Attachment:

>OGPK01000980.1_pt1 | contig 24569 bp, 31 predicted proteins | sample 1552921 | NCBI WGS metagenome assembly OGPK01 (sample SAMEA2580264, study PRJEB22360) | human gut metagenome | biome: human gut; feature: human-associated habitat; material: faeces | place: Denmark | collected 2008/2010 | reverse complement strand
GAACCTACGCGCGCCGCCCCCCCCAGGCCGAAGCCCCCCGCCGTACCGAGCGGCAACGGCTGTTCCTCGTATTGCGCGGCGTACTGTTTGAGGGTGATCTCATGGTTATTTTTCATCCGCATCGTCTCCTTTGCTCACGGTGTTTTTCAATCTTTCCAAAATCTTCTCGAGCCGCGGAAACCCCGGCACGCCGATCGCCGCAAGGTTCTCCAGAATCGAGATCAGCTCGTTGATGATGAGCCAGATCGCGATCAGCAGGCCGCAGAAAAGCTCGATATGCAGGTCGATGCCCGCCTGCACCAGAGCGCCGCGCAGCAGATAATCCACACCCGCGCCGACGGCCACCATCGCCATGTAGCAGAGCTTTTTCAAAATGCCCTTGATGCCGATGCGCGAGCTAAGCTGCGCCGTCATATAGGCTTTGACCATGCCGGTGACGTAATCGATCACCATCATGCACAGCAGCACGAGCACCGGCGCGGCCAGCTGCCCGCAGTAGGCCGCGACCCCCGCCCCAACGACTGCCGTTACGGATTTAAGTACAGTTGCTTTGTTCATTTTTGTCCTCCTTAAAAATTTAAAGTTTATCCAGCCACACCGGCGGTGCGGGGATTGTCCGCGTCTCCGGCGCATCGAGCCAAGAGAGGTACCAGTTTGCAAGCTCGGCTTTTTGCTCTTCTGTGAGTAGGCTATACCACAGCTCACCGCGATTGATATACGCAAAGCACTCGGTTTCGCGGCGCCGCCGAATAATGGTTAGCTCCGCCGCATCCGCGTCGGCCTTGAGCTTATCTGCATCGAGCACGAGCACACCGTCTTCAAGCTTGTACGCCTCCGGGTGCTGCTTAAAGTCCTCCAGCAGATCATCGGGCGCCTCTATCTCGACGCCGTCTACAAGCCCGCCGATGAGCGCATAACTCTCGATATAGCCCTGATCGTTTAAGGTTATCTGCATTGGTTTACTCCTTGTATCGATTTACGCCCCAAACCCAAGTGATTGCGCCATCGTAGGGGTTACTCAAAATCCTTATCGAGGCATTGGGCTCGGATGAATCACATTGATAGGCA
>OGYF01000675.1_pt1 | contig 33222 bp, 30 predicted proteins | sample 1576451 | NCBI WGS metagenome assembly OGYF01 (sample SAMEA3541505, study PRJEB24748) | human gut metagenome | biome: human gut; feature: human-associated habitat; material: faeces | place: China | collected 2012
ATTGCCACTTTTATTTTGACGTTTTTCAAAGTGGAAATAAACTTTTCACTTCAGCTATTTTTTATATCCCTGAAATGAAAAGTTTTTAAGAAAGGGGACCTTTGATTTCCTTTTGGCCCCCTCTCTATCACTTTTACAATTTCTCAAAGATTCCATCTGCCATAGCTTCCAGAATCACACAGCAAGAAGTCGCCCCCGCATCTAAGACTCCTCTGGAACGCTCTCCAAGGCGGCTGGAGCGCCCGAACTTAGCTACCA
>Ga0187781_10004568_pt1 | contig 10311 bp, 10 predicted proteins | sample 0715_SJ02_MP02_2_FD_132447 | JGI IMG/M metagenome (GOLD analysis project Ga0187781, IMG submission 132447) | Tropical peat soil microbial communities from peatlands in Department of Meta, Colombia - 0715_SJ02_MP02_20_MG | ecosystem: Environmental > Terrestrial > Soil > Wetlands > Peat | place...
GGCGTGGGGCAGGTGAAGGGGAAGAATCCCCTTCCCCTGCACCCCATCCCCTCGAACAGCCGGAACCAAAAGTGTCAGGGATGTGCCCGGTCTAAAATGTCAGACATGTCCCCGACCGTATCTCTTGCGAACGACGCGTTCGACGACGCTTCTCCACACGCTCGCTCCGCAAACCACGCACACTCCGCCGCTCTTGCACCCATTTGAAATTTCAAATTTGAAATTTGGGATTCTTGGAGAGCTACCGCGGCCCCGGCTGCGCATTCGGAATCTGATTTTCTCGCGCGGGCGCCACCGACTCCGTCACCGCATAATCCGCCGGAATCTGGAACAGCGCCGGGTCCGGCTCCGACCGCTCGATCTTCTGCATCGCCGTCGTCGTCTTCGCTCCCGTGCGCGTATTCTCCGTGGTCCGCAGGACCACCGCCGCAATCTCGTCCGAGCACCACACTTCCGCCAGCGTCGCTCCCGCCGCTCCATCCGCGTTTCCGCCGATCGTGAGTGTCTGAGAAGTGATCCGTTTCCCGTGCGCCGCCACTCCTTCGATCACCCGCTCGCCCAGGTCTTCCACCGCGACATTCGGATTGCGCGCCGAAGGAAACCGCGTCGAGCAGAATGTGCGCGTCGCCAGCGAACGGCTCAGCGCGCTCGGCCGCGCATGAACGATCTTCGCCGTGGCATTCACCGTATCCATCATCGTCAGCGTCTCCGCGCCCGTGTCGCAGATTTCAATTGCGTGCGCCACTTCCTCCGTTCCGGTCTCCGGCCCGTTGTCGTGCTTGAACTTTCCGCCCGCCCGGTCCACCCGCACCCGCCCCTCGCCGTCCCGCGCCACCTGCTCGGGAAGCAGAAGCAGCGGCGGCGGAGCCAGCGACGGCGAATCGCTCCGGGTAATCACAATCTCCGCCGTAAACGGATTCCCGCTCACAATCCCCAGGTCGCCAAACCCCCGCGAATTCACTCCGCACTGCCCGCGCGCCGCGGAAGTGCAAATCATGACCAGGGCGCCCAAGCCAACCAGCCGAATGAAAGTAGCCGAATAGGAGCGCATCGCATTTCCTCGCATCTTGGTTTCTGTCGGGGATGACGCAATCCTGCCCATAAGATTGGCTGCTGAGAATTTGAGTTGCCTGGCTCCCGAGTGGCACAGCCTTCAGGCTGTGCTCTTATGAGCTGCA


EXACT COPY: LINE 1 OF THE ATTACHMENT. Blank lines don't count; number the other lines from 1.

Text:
>OGPK01000980.1_pt1 | contig 24569 bp, 31 predicted proteins | sample 1552921 | NCBI WGS metagenome assembly OGPK01 (sample SAMEA2580264, study PRJEB22360) | human gut metagenome | biome: human gut; feature: human-associated habitat; material: faeces | place: Denmark | collected 2008/2010 | reverse complement strand